CALGARY, Alberta (Reuters) - The Canadian government gave Total SA approval on Thursday to start construction on its C$9 billion ($8.9 billion) Joslyn North oil sands project in Alberta, marking the fifth mining development in the vast crude deposit.
Total, the French oil major, and its Canadian, U.S. and Japanese partners aim to start production in 2018, hitting a peak of 100,000 barrels a day.
While the company welcomed Ottawa’s go-ahead, following a six-year regulatory review, it has yet to make its final decision on whether to proceed with the massive project.
The decision will be made “in the near future,” Jean-Michel Gires, the head of Total’s Canadian unit, told reporters. “In the meantime we are going push early works at the field level and finish engineering studies.”
Natural Resources Minister Joe Oliver announced the decision as controversy spreads at home and abroad over the environmental impact of developing and transporting oil sands crude. Ottawa has made boosting and diversifying exports of the unconventional oil - possibly to Asia - a top priority.
The tar sands of northern Alberta are the world’s third-largest oil reserves, behind Saudi Arabia and Venezuela, but the largest open to private investment. While the region is the biggest source of U.S. oil imports, separating the tarry bitumen from the sands and refining it into gasoline and other products produces more carbon dioxide than conventional oil production.
Environmental groups at the United Nations climate summit in Durban, South Africa, have been sharply critical of Ottawa’s aim to foster more development of the resource, which accounts for rising emissions of greenhouse gases.
“Approving Total’s Joslyn tar sands mine during the UN climate summit in Durban is like poking the international process in the eye,” Gillian McEachern, Environmental Defense’s deputy campaign director, said in a statement. “...Canada’s reputation has already been battered on the world stage because we’re siding with big polluters instead of taking action on global warming, and this new tar sands mine will reinforce that.”
Still, Oliver told reporters in Ottawa that a six-year approval process for the Joslyn North project showed the need to streamline regulations for investors in the oil sands, which is part of the federal government’s push. Oliver said he favors a two-year review process.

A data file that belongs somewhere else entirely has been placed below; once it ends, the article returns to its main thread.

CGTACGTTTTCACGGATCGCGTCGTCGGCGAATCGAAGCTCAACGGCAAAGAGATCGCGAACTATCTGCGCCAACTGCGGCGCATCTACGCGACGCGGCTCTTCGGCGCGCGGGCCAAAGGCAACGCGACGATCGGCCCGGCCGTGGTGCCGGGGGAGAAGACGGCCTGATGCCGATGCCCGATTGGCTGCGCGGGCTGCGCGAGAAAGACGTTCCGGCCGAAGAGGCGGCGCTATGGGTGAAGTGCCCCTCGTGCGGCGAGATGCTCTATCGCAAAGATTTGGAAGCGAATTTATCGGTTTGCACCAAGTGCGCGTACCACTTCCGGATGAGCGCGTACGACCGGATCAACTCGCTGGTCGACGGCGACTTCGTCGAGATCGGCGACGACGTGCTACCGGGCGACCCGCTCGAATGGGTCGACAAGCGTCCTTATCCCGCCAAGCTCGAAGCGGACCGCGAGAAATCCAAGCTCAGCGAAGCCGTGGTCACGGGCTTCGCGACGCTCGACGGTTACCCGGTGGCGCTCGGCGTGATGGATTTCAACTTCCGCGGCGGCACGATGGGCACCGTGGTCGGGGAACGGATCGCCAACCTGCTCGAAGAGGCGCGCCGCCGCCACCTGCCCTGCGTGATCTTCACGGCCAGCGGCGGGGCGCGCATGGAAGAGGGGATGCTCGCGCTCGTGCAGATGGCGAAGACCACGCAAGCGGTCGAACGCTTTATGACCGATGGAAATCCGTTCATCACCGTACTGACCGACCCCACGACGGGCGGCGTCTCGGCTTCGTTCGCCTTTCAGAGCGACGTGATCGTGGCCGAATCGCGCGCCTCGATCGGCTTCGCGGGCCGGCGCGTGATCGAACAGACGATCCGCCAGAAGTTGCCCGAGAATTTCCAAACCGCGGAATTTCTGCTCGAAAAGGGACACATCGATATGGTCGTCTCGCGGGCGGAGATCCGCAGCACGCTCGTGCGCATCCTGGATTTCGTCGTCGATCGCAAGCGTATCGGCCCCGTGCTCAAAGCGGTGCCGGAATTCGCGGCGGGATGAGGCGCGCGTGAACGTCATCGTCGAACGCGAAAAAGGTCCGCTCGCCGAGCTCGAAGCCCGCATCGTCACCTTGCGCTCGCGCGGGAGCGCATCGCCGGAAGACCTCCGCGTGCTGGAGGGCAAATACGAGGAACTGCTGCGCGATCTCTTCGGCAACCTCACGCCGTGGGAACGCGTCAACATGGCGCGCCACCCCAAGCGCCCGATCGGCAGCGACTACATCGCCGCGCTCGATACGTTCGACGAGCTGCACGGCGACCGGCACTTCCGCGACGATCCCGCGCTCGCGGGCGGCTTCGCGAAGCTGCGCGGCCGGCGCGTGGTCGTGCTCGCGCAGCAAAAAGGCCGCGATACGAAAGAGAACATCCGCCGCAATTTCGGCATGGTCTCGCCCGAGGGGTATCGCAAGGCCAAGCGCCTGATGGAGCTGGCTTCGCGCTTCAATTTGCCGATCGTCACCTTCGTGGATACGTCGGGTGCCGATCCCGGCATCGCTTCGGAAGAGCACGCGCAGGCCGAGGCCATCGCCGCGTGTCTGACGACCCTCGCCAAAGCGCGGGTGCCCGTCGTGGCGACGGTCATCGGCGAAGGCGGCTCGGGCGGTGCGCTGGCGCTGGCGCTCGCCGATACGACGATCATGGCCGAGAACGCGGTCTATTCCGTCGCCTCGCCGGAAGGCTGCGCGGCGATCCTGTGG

“The oil sands are generating jobs in just about every sector of our economy, from welders to office workers to engineers. But we cannot take these jobs for granted. Oil sands development does not just happen. Investors have other opportunities,” he said.
The approval comes two days after regulators said they extended the hearing process for Enbridge Inc’s Northern Gateway oil sands pipeline to the Pacific Coast by about a year to the end of 2013, possibly pushing back the start-up date should the controversial project be approved.
The Gateway line would carry 525,000 barrels of crude a day to the port of Kitimat, British Columbia, where it would be loaded onto supertankers and shipped to Pacific Rim markets.
The Joslyn North project is located 65 km (40 miles)northwest of the oil sands hub of Fort McMurray, Alberta. Total said its construction workforce will peak at 4,100 people.
The company said it expects to eventually process the crude at the Voyageur upgrader it plans with partner Suncor Energy Inc. Gires said a final investment decision on Joslyn North will be co-ordinated with a decision on the upgrader, which converts the bitumen into refinery-ready synthetic crude.
If built, Joslyn North would be the oil sands’ fifth mining project, joining operations run by Syncrude Canada Ltd, Suncor, Royal Dutch Shell Plc and Canadian Natural Resources Ltd. Mining is the most cost-effective way to exploit near-surface deposits while deeper reserves are tapped by pumping steam into wells to liquefy the heavy bitumen.
Total has a 38.25 percent stake in Joslyn North and is the operator. Suncor holds 36.7 percent and Occidental Petroleum and Japan’s Inpex hold the rest.
Reporting by Jeffrey Jones, Scott Haggett in Calgary and David Ljunggren in Ottawa; editing by Rob Wilson